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Up, Up and Away: Building an Airship House

Link - article by Avi Abrams

H. G. Wells and Jules Verne Would Approve

Luke William Grove (originally from Brighton, United Kingdom) is currently building a floating "airship" house in Perpignan, France. This is not a humble abode, tied to Mother Earth with no hope of ever soaring above the mundane troubles. This is a full-blown airship marvel, designed by Timon Sager, a talented visionary from Switzerland - and having every hope of completion within very near future.

(all images credit: Timon Sager, used by permission)

This is truly inspiring! A creative blend of dirigible and modern house (suspended with durable cables in the air), which looks like it floated out of Sky Captain and the World of Tomorrow.

The Wolke 7 model is the whale-shaped zeppelin with highly sculptured air balloons, and a luxury house "gondola" placed right between them:

The "house in the sky" includes multiple decks, fully-appointed bedrooms, a state-of-the-art entertainment center... and a swimming pool. (That is if you like to gaze down on helpless earth-bound citizens and pastoral landscapes gliding past, as you luxuriate in a bubble bath). Or imagine taking our a silver spyglass and laying out navigation, while sipping your martini and securing lounge pillows against the stray wind. This all sounds very H. G. Wells and Jules Verne to us.

The pilot (or house navigator) must be really careful where he (or she) plans to land, and perhaps be diligent to secure airspace permissions from local air traffic controllers. However, it does not seem like this airship house is going to fly very high, so should not interfere with traditional air traffic. Different countries may have different laws governing air travel, however.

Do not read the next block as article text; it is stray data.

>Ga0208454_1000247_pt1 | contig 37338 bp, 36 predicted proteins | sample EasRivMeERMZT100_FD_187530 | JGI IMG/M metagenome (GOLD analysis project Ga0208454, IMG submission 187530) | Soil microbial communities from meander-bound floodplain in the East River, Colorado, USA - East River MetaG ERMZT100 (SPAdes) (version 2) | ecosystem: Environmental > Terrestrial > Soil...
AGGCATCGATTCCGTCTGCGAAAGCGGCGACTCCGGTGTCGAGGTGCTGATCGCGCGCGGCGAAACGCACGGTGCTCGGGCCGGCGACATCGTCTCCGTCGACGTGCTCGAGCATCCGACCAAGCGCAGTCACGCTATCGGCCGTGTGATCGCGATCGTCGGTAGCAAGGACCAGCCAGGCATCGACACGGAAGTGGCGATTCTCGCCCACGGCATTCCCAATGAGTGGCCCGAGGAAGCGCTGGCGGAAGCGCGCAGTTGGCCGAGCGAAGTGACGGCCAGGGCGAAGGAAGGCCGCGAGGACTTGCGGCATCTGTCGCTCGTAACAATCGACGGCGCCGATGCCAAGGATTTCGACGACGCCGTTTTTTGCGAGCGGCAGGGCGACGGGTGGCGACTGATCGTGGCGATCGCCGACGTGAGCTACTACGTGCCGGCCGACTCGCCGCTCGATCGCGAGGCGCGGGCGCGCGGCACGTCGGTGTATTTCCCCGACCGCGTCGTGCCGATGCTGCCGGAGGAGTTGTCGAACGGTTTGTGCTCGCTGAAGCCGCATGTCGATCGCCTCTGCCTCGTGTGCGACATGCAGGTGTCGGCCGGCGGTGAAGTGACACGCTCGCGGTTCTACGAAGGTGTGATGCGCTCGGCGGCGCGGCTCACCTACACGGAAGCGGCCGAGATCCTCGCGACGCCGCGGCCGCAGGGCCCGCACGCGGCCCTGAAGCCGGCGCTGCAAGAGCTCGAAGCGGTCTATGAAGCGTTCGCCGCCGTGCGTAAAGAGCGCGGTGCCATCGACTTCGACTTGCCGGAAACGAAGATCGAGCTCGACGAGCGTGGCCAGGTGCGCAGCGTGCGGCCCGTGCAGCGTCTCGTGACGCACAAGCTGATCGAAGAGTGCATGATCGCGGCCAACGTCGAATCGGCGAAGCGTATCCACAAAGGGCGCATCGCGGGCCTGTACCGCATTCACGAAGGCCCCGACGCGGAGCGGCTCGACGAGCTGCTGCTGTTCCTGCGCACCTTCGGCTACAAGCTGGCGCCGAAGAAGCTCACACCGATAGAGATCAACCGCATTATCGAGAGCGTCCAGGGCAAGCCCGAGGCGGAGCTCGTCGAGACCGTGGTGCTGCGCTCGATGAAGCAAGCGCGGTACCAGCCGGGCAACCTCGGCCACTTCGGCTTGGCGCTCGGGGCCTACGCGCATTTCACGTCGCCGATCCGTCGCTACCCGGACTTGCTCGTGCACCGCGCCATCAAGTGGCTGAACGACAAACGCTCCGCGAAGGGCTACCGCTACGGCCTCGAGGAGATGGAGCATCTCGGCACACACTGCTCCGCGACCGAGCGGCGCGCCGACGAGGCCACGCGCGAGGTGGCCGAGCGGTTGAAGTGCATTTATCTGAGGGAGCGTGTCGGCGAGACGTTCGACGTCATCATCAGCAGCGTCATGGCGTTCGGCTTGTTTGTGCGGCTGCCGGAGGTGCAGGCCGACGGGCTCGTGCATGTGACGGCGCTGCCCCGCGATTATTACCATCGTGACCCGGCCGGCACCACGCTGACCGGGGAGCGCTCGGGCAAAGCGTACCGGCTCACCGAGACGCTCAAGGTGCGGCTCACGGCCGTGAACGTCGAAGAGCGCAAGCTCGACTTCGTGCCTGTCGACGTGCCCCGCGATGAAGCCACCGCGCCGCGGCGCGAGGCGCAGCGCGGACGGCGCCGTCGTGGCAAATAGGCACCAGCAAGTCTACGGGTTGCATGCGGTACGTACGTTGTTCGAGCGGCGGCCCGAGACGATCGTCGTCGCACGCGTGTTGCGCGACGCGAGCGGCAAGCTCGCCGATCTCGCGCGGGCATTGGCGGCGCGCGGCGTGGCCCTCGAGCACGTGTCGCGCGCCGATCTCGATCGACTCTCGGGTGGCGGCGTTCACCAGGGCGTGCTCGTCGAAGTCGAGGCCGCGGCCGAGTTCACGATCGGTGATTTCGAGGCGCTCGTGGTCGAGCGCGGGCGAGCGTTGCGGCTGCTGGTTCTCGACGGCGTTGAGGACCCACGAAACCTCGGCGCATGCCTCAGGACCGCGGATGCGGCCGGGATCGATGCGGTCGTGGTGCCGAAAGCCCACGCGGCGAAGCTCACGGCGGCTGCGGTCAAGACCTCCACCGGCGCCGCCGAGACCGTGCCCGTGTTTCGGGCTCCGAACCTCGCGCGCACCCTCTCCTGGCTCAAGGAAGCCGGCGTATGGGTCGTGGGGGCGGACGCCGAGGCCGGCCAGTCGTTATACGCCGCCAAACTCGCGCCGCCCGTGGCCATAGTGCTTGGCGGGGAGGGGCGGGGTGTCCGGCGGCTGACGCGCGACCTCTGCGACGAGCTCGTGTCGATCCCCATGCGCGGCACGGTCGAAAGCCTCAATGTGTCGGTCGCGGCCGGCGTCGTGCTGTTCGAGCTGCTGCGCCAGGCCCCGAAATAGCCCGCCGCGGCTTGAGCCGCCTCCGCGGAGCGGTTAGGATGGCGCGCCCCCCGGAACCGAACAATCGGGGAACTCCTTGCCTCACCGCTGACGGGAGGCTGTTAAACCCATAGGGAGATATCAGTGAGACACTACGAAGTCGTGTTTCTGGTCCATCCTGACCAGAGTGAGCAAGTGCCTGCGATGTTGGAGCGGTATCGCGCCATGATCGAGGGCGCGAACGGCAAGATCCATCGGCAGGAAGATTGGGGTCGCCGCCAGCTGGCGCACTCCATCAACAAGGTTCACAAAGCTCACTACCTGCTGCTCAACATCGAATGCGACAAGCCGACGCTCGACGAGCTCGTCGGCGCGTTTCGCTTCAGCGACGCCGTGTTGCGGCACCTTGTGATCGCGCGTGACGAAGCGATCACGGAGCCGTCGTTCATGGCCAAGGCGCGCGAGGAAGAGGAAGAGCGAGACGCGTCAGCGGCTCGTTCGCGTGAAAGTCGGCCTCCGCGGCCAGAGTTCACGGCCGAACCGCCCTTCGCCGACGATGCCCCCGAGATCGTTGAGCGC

(Lockheed Martin's recent awesome blimp HALE-D "high altitude long endurance demonstrator")

Check the building and funding progress at Luke's Facebook page. They also have plans to house an avant garde art events, called The 9Tails Performance Art Theater Collective - sort of like a "Burning Man" Art Event in the clouds!

("Smart DOTS + Soft MOBS", designed by Terreform 1 + KARV - giant jellyfish in the sky with dangling seating)

Luke William Grove writes to us with the latest updates on the project:

"We want to crowd fund the purchase of a desktop 3D printer and enough plastic filament to enable the upgrade to a printer that is big enough to print a house! This is going to be spectacular, and it will only work if YOU get involved, so ignore your inner cynic, open your heart and mind - and come be a part of something extraordinary.... We dare you!"

In the spirit of Zeppelin-filled Sky Captain's World of Tomorrow, here is a couple of artistic visions to inspire:

Prepare to roll out!

(image credit: Don Aguirre)

Airships do come with very classy pilots, after all:

(image credit: Don Aguirre)

Article by Avi Abrams, Dark Roasted Blend.




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Anonymous Anonymous said...

"having every hope of completion within very near future"

Not if it uses helium.